Patch clamp studies on V-type ATPase of vacuolar membrane of haploid Saccharomyces cerevisiae: preparation and utilization of a giant cell containing a giant vacuole.
      ). This problem sometimes is solved by overexpression of the exogenous transporter, but a more adequate solution is to use giant vacuoles of S. cerevisiae that have been deprived of the endogenous transporter (
      • Yabe I.
      • Horiuchi K.
      • Nakahara K.
      • Hiyama T.
      • Yamanaka T.
      • Wang P.C.
      • Toda K.
      • Hirata A.
      • Ohsumi Y.
      • Hirata R.
      • Anraku Y.
      • Kusaka I.
      Patch clamp studies on V-type ATPase of vacuolar membrane of haploid Saccharomyces cerevisiae: preparation and utilization of a giant cell containing a giant vacuole.
      ). An additional advantage of this system is that once patched, vacuoles could be loaded with Na+/Pi, and the currents detected indicate their release to the cytosolic site. Using this technique we directly demonstrate for the first time that Pho91 and TbPho91 release Na+/Pi to the cytosolic site of the vacuoles. 5-IP7 directly stimulates this activity.
      Until now inositol pyrophosphates have been shown to stimulate only one SPX domain–controlled process: polyP synthesis by the VTC complex of isolated yeast vacuoles. Both 1-IP7 and 5-IP7 (the two isomers that have been found in living cells) stimulate polyP synthesis with an EC50 of 300–500 nm. However, our results showed that under similar conditions 5-IP7, but not 1-IP7, was able to generate currents in giant vacuoles harboring either TbPho91 or Pho91p. This differential stimulatory activity of these physiological isomers could be important, at least in yeast, to explain the paradoxical simultaneous SPX-dependent stimulation of a polyP synthesis and Pi release from the same vacuoles. It is also possible that other post-translational modifications are involved in the differential stimulation of the two mechanisms.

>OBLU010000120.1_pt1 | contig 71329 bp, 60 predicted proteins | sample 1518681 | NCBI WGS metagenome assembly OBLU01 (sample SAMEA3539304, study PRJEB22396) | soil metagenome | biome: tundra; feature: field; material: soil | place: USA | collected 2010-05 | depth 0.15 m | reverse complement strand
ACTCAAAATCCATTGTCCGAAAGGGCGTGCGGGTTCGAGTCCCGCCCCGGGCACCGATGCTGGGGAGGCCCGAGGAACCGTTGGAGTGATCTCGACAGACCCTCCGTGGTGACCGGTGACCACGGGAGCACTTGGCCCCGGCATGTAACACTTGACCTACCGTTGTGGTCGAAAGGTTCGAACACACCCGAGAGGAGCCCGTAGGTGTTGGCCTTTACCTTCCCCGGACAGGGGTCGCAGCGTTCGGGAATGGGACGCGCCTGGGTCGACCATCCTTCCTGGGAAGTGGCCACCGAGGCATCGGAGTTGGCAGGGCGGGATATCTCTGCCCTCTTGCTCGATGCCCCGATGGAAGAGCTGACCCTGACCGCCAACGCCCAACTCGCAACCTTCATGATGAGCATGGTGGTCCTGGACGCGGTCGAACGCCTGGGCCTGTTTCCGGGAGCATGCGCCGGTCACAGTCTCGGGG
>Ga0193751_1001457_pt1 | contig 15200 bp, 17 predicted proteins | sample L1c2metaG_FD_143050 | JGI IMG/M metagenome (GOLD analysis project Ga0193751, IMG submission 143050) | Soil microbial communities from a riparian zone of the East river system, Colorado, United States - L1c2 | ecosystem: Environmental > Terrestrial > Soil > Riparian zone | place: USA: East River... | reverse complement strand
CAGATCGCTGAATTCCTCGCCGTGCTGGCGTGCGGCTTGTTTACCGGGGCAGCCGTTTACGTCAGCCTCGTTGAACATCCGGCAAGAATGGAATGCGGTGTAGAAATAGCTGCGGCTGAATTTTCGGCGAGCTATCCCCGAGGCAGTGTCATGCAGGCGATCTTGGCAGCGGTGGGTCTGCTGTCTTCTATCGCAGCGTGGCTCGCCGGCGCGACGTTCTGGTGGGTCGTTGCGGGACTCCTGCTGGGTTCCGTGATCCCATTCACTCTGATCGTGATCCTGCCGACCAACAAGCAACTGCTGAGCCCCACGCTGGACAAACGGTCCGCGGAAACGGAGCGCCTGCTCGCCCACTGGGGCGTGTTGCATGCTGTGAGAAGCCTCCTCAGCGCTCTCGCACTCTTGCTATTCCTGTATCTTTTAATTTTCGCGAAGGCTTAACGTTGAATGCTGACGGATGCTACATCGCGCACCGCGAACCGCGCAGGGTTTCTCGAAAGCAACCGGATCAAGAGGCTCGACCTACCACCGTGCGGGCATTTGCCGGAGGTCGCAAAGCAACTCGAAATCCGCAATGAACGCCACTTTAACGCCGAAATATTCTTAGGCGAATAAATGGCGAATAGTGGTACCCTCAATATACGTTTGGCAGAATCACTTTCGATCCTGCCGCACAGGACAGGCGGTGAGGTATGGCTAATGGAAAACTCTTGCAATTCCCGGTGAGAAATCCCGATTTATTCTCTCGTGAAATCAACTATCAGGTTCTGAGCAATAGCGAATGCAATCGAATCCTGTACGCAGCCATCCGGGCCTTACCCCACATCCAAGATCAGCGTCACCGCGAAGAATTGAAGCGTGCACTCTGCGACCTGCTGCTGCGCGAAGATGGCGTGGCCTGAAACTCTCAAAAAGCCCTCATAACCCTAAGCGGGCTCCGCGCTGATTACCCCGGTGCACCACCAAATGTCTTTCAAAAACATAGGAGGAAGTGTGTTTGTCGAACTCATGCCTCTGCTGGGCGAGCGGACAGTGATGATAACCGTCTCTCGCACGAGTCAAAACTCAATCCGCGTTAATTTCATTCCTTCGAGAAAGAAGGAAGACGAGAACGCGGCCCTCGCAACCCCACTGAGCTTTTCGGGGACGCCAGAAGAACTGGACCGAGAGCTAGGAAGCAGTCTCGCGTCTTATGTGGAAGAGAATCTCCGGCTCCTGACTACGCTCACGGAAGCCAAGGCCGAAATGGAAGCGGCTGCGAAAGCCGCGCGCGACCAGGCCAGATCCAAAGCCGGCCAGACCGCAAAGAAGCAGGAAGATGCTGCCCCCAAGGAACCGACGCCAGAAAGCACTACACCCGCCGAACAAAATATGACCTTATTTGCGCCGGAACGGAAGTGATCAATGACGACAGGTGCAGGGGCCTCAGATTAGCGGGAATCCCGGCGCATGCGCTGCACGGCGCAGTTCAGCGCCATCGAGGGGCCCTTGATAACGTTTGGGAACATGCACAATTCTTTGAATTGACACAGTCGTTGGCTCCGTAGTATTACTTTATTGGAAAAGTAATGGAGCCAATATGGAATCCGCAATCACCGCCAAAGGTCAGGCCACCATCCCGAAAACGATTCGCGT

In conclusion, we have characterized a Na+/Pi symporter of T. brucei and revealed that inositol pyrophosphates stimulate its activity and that of its yeast ortholog, through their SPX domains. The symporters were shown to be involved in the release of Pi and Na+ to the cytosolic side of the vacuoles, and the results expand the signaling functions of inositol pyrophosphates in regulating Pi metabolism.

      Experimental procedures

      Chemicals and reagents

      Phusion high-fidelity DNA polymerase and the Gibson Assembly® cloning kit were from New England Biolabs (Ipswich, MA). Guinea pig polyclonal antibody against TbVP1 was described previously (
      • Ramakrishnan S.
      • Asady B.
      • Docampo R.
      Acidocalcisome-mitochondrion membrane contact sites in Trypanosoma brucei.